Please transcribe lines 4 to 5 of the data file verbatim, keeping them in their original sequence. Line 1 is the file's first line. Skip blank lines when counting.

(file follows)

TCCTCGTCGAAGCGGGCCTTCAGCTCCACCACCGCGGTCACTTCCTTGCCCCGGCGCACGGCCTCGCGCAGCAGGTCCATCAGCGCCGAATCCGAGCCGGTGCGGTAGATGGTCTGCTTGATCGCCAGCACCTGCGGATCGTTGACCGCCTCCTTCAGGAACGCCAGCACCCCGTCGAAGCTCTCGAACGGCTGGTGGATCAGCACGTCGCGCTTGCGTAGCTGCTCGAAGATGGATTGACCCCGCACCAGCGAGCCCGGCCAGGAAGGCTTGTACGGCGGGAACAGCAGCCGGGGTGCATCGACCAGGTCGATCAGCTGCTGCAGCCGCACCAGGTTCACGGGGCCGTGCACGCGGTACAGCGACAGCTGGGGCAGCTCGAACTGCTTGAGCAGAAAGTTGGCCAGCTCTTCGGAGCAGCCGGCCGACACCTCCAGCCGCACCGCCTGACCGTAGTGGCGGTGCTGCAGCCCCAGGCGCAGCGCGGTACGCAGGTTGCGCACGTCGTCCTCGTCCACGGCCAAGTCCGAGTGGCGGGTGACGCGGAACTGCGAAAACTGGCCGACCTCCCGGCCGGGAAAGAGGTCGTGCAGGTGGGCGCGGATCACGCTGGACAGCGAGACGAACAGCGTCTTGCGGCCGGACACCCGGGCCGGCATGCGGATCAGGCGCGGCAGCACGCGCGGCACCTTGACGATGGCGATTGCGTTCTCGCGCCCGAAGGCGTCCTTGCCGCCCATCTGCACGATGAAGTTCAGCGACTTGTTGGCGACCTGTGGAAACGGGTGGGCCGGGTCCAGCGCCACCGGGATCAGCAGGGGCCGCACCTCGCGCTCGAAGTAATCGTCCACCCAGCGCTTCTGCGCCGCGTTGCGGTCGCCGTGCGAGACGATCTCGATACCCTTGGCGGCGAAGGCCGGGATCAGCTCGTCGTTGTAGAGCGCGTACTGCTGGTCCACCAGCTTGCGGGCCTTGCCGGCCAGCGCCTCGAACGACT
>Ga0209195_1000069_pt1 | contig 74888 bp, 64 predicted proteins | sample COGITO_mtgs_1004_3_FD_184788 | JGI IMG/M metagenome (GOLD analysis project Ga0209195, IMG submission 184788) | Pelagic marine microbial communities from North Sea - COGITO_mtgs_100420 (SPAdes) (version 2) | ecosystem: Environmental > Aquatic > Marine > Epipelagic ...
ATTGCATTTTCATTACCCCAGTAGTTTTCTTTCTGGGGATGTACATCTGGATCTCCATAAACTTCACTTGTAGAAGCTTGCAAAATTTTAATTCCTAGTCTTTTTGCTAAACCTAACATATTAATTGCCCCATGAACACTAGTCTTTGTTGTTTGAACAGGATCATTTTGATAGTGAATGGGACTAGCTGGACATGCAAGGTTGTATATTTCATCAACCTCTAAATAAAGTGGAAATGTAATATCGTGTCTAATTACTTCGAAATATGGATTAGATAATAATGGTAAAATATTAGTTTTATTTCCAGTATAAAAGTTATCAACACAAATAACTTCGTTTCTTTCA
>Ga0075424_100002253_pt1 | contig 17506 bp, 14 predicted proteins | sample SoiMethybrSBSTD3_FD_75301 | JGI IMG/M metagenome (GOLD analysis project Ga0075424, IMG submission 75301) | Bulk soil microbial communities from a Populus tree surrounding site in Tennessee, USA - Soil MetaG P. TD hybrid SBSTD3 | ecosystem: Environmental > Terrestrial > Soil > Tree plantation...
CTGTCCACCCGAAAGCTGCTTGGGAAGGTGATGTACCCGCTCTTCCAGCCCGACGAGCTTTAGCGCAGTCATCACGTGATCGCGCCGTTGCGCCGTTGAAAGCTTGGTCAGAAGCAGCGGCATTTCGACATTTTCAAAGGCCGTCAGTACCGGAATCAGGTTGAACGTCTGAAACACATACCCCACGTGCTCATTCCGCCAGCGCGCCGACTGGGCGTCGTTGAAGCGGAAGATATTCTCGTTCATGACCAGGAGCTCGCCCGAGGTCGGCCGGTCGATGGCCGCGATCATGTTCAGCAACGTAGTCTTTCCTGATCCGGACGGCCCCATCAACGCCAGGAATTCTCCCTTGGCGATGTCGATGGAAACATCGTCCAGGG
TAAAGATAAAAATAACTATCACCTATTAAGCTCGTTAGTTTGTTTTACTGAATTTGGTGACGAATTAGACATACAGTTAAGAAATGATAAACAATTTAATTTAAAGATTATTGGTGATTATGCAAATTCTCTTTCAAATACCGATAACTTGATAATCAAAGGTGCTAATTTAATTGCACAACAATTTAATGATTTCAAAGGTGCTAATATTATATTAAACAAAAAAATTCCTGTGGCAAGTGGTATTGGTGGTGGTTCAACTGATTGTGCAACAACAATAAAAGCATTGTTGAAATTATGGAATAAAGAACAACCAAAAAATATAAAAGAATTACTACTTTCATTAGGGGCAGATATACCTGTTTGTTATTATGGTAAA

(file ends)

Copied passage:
>Ga0075424_100002253_pt1 | contig 17506 bp, 14 predicted proteins | sample SoiMethybrSBSTD3_FD_75301 | JGI IMG/M metagenome (GOLD analysis project Ga0075424, IMG submission 75301) | Bulk soil microbial communities from a Populus tree surrounding site in Tennessee, USA - Soil MetaG P. TD hybrid SBSTD3 | ecosystem: Environmental > Terrestrial > Soil > Tree plantation...
CTGTCCACCCGAAAGCTGCTTGGGAAGGTGATGTACCCGCTCTTCCAGCCCGACGAGCTTTAGCGCAGTCATCACGTGATCGCGCCGTTGCGCCGTTGAAAGCTTGGTCAGAAGCAGCGGCATTTCGACATTTTCAAAGGCCGTCAGTACCGGAATCAGGTTGAACGTCTGAAACACATACCCCACGTGCTCATTCCGCCAGCGCGCCGACTGGGCGTCGTTGAAGCGGAAGATATTCTCGTTCATGACCAGGAGCTCGCCCGAGGTCGGCCGGTCGATGGCCGCGATCATGTTCAGCAACGTAGTCTTTCCTGATCCGGACGGCCCCATCAACGCCAGGAATTCTCCCTTGGCGATGTCGATGGAAACATCGTCCAGGG